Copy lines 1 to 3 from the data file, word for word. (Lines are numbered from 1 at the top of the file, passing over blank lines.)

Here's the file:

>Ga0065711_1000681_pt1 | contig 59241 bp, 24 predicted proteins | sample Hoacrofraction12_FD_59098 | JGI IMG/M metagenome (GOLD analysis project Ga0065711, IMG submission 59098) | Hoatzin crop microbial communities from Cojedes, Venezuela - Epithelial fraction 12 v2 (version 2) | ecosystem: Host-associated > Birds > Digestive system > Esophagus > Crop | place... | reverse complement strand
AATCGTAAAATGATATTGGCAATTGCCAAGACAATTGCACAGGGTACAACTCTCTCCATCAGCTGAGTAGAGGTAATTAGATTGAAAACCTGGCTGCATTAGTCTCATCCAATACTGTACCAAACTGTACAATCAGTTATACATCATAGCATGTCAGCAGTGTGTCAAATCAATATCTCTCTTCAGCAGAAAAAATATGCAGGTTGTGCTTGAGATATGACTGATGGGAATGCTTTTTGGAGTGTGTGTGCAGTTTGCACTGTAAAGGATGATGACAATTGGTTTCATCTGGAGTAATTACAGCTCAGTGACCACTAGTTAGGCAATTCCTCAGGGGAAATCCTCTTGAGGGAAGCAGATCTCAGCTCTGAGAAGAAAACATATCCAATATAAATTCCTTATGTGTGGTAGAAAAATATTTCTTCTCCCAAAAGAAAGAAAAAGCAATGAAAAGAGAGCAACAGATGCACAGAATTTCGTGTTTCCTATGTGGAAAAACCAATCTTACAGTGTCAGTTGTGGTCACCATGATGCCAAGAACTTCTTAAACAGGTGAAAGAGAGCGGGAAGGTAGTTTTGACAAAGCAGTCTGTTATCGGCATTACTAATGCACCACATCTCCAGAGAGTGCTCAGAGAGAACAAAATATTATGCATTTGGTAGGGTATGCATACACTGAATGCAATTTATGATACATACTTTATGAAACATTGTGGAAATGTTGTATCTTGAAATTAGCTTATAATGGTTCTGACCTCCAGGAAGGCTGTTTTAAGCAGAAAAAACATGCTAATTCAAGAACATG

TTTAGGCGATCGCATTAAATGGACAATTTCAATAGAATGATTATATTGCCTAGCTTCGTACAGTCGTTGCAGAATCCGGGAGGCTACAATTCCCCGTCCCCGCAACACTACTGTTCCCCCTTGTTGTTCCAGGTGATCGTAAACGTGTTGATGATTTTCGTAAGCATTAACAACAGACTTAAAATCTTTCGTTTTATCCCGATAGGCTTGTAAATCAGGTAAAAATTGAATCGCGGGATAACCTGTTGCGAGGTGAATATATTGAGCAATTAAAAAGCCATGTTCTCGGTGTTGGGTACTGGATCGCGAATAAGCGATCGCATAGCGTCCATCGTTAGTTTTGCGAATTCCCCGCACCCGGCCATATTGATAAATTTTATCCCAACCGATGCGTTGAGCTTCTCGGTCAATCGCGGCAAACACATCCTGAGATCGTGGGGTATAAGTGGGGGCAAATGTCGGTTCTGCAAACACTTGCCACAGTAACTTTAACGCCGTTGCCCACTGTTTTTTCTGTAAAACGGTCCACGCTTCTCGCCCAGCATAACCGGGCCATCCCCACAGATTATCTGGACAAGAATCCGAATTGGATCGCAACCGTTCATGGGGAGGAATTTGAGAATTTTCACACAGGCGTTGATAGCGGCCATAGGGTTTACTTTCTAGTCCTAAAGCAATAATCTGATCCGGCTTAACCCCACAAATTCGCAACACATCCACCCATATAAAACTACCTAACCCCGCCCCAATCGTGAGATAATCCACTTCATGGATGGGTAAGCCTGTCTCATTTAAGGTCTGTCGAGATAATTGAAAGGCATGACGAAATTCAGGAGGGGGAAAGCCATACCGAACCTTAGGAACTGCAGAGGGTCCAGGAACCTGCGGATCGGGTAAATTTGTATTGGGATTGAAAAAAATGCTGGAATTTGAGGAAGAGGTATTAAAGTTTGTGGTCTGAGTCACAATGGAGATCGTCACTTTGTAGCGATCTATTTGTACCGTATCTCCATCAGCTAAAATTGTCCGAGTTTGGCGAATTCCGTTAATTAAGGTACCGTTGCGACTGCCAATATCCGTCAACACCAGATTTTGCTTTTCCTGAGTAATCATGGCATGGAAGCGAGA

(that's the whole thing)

>Ga0065711_1000681_pt1 | contig 59241 bp, 24 predicted proteins | sample Hoacrofraction12_FD_59098 | JGI IMG/M metagenome (GOLD analysis project Ga0065711, IMG submission 59098) | Hoatzin crop microbial communities from Cojedes, Venezuela - Epithelial fraction 12 v2 (version 2) | ecosystem: Host-associated > Birds > Digestive system > Esophagus > Crop | place... | reverse complement strand
AATCGTAAAATGATATTGGCAATTGCCAAGACAATTGCACAGGGTACAACTCTCTCCATCAGCTGAGTAGAGGTAATTAGATTGAAAACCTGGCTGCATTAGTCTCATCCAATACTGTACCAAACTGTACAATCAGTTATACATCATAGCATGTCAGCAGTGTGTCAAATCAATATCTCTCTTCAGCAGAAAAAATATGCAGGTTGTGCTTGAGATATGACTGATGGGAATGCTTTTTGGAGTGTGTGTGCAGTTTGCACTGTAAAGGATGATGACAATTGGTTTCATCTGGAGTAATTACAGCTCAGTGACCACTAGTTAGGCAATTCCTCAGGGGAAATCCTCTTGAGGGAAGCAGATCTCAGCTCTGAGAAGAAAACATATCCAATATAAATTCCTTATGTGTGGTAGAAAAATATTTCTTCTCCCAAAAGAAAGAAAAAGCAATGAAAAGAGAGCAACAGATGCACAGAATTTCGTGTTTCCTATGTGGAAAAACCAATCTTACAGTGTCAGTTGTGGTCACCATGATGCCAAGAACTTCTTAAACAGGTGAAAGAGAGCGGGAAGGTAGTTTTGACAAAGCAGTCTGTTATCGGCATTACTAATGCACCACATCTCCAGAGAGTGCTCAGAGAGAACAAAATATTATGCATTTGGTAGGGTATGCATACACTGAATGCAATTTATGATACATACTTTATGAAACATTGTGGAAATGTTGTATCTTGAAATTAGCTTATAATGGTTCTGACCTCCAGGAAGGCTGTTTTAAGCAGAAAAAACATGCTAATTCAAGAACATG

TTTAGGCGATCGCATTAAATGGACAATTTCAATAGAATGATTATATTGCCTAGCTTCGTACAGTCGTTGCAGAATCCGGGAGGCTACAATTCCCCGTCCCCGCAACACTACTGTTCCCCCTTGTTGTTCCAGGTGATCGTAAACGTGTTGATGATTTTCGTAAGCATTAACAACAGACTTAAAATCTTTCGTTTTATCCCGATAGGCTTGTAAATCAGGTAAAAATTGAATCGCGGGATAACCTGTTGCGAGGTGAATATATTGAGCAATTAAAAAGCCATGTTCTCGGTGTTGGGTACTGGATCGCGAATAAGCGATCGCATAGCGTCCATCGTTAGTTTTGCGAATTCCCCGCACCCGGCCATATTGATAAATTTTATCCCAACCGATGCGTTGAGCTTCTCGGTCAATCGCGGCAAACACATCCTGAGATCGTGGGGTATAAGTGGGGGCAAATGTCGGTTCTGCAAACACTTGCCACAGTAACTTTAACGCCGTTGCCCACTGTTTTTTCTGTAAAACGGTCCACGCTTCTCGCCCAGCATAACCGGGCCATCCCCACAGATTATCTGGACAAGAATCCGAATTGGATCGCAACCGTTCATGGGGAGGAATTTGAGAATTTTCACACAGGCGTTGATAGCGGCCATAGGGTTTACTTTCTAGTCCTAAAGCAATAATCTGATCCGGCTTAACCCCACAAATTCGCAACACATCCACCCATATAAAACTACCTAACCCCGCCCCAATCGTGAGATAATCCACTTCATGGATGGGTAAGCCTGTCTCATTTAAGGTCTGTCGAGATAATTGAAAGGCATGACGAAATTCAGGAGGGGGAAAGCCATACCGAACCTTAGGAACTGCAGAGGGTCCAGGAACCTGCGGATCGGGTAAATTTGTATTGGGATTGAAAAAAATGCTGGAATTTGAGGAAGAGGTATTAAAGTTTGTGGTCTGAGTCACAATGGAGATCGTCACTTTGTAGCGATCTATTTGTACCGTATCTCCATCAGCTAAAATTGTCCGAGTTTGGCGAATTCCGTTAATTAAGGTACCGTTGCGACTGCCAATATCCGTCAACACCAGATTTTGCTTTTCCTGAGTAATCATGGCATGGAAGCGAGA